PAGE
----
Conclusion

Percutaneous injection sclerotherapy was very useful for stomal variceal bleeding in this liver cirrhotic patient. However, 8 months follow-up was not sufficient and this may be a limitation of this report.

Acknowledgement

We thank DR Ito for investigation of total colonoscopy.

  1. Walsh G, Williams MP (1995) Case report: Giant pararectal varices-computed tomographic appearances. Br J Radiol 68: 203-204.
  2. Lebrec D, Benhamou JP (1985) Ectopic varices in portal hypertension. Clin Gastroenterol 14: 105-121.
  3. Handschin AE, Weber M, Weishaupt D, Fried M, Clavien PA (2002) Contrast-enhanced three-dimensional magnetic resonance angiography for visualization of ectopic varices. Dis Colon Rectum 45: 1541-1544.
  4. Ryu RK, Nemcek AA Jr, Chrisman HB, Saker MB, Blei A, et al. (2000) Treatment of stomal variceal hemorrhage with TIPS : case report and review of the literature. Cardiovasc Intervent Radiol 23: 301-303.
  5. Johnson PA, Laurin J (1997) Transjugular portosystemic shunt for treatment of bleeding stomal varices. Dig Dis Sci 432: 440-442.
  6. Conte JV, Arcomano TA, Naficy MA, Holt RW (1990) Treatment of bleeding stomal varices. Report of a case and review of the literature. Dis Colon Rectum 33: 308-314.
  7. Kishimoto K, Hara A, Arita T, Tsukamoto K, Matsui N, et al. (1999) Stomal varices: treatment by percutaneous transhepatic coil embolization. Cardiovasc Intervent Radiol 22: 523-525.
  8. Naidu SG, Castle EP, Kriegshauser JS, Huettl EA (2010) Direct percutaneous embolization of bleeding stomal varices. Cardiovasc Intervent Radiol 33: 201-204.
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  11. Wang L, Zhou JL, Yang N, Zhang GN, Lu JY, et al. (2015) Ectopic variceal bleeding from colonic stoma: two case reports. Medicine 94: e406.
  12. Kanagawa H, Mima S, Kouyama H, Gotoh K, Uchida T, et al. (1996) Treatment of gastric fundal varices by balloon-occluded retrograde transvenous obliteration. Gastroenterol Hepatol 11: 51-58.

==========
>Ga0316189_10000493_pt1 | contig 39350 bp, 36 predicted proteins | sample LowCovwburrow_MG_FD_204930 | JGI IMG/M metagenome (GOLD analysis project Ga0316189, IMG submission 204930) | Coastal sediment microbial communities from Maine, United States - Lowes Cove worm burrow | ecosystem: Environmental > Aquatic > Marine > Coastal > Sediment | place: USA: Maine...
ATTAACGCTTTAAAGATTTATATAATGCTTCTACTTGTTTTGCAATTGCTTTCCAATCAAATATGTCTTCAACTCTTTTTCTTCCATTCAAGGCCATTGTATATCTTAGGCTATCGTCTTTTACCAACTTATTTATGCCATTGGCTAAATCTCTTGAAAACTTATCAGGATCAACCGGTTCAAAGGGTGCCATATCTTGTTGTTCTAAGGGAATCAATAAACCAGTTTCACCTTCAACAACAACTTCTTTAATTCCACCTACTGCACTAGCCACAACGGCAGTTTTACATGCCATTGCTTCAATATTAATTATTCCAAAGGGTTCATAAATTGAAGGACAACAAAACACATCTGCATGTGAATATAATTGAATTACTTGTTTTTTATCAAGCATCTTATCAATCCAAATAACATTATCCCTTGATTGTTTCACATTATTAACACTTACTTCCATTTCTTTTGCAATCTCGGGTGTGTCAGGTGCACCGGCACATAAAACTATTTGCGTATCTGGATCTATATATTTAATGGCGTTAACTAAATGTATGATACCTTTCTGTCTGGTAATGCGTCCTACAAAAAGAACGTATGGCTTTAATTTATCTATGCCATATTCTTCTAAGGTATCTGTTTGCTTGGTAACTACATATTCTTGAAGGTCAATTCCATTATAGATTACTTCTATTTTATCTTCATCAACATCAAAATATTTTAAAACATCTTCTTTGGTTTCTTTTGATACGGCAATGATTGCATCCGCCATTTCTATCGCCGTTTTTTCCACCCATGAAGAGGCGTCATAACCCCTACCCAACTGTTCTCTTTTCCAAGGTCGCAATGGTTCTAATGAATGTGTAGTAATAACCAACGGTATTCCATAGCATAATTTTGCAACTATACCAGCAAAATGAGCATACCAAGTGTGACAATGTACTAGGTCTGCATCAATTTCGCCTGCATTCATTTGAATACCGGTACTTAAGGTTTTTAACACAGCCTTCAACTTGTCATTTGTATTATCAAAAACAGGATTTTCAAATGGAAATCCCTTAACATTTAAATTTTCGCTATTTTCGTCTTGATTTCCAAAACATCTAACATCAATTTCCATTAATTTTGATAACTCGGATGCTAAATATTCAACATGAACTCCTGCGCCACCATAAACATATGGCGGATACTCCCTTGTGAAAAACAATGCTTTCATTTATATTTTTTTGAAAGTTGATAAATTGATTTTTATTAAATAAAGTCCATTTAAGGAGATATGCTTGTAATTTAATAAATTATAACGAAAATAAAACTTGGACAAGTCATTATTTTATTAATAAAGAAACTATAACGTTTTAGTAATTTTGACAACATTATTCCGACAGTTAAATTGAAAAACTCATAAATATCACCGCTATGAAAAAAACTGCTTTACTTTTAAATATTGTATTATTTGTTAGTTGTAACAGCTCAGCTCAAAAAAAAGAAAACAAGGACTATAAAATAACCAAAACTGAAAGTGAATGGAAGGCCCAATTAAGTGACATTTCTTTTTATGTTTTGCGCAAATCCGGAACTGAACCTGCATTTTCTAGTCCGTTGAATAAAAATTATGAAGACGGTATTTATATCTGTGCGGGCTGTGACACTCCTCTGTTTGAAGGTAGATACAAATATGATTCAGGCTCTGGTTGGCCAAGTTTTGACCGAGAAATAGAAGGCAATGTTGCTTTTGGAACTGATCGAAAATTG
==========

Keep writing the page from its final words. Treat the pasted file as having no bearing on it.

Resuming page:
13. Minami S, Okada K, Matsuo M, Kamohara Y, Sakamoto I, et al. (2007) Treatment of bleeding stomal varices by balloon-occluded retrograde transvenous obliteration. J Gastroenterol 42: 91-95.
  14. Minami S, Okada K, Matsuo M, Kamohara Y, Sakamoto I, et al. (1995) Bleeding stomal varices: treatment with a transjugular intrahepatic portosystemic shunt in two pediatric patients. J Vasc Interv Radiol 6: 233-236.
  15. Morris CS, Najarian KE (2000) Transjugular intrahepatic portosystemic shunt for bleeding stomal varices associated with chronic portal vein occlusion: long-term angiographic, hemodynamic, and clinical follow-up. Am J Gastroenterol 95: 2966-2968.
  16. Wolfsen HC, Kozarek RA, Bredfeldt JE, Fenster LF, Brubacher LL (1990) The role of endoscopic injection sclerotherapy in the management of bleeding peristomal varices. Gastrointest Endosc 36: 472-474.
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  20. Tan ST (2014) Sclerotherapy for rare bleeding stomal varices after ileal conduit urinary diversion: an effective and noninvasive method. Scott Med J 59: e5-7.
  21. Duffy DM (2010) Sclerosants: a comparative review. Dermatol Surg 2: 1010-1025.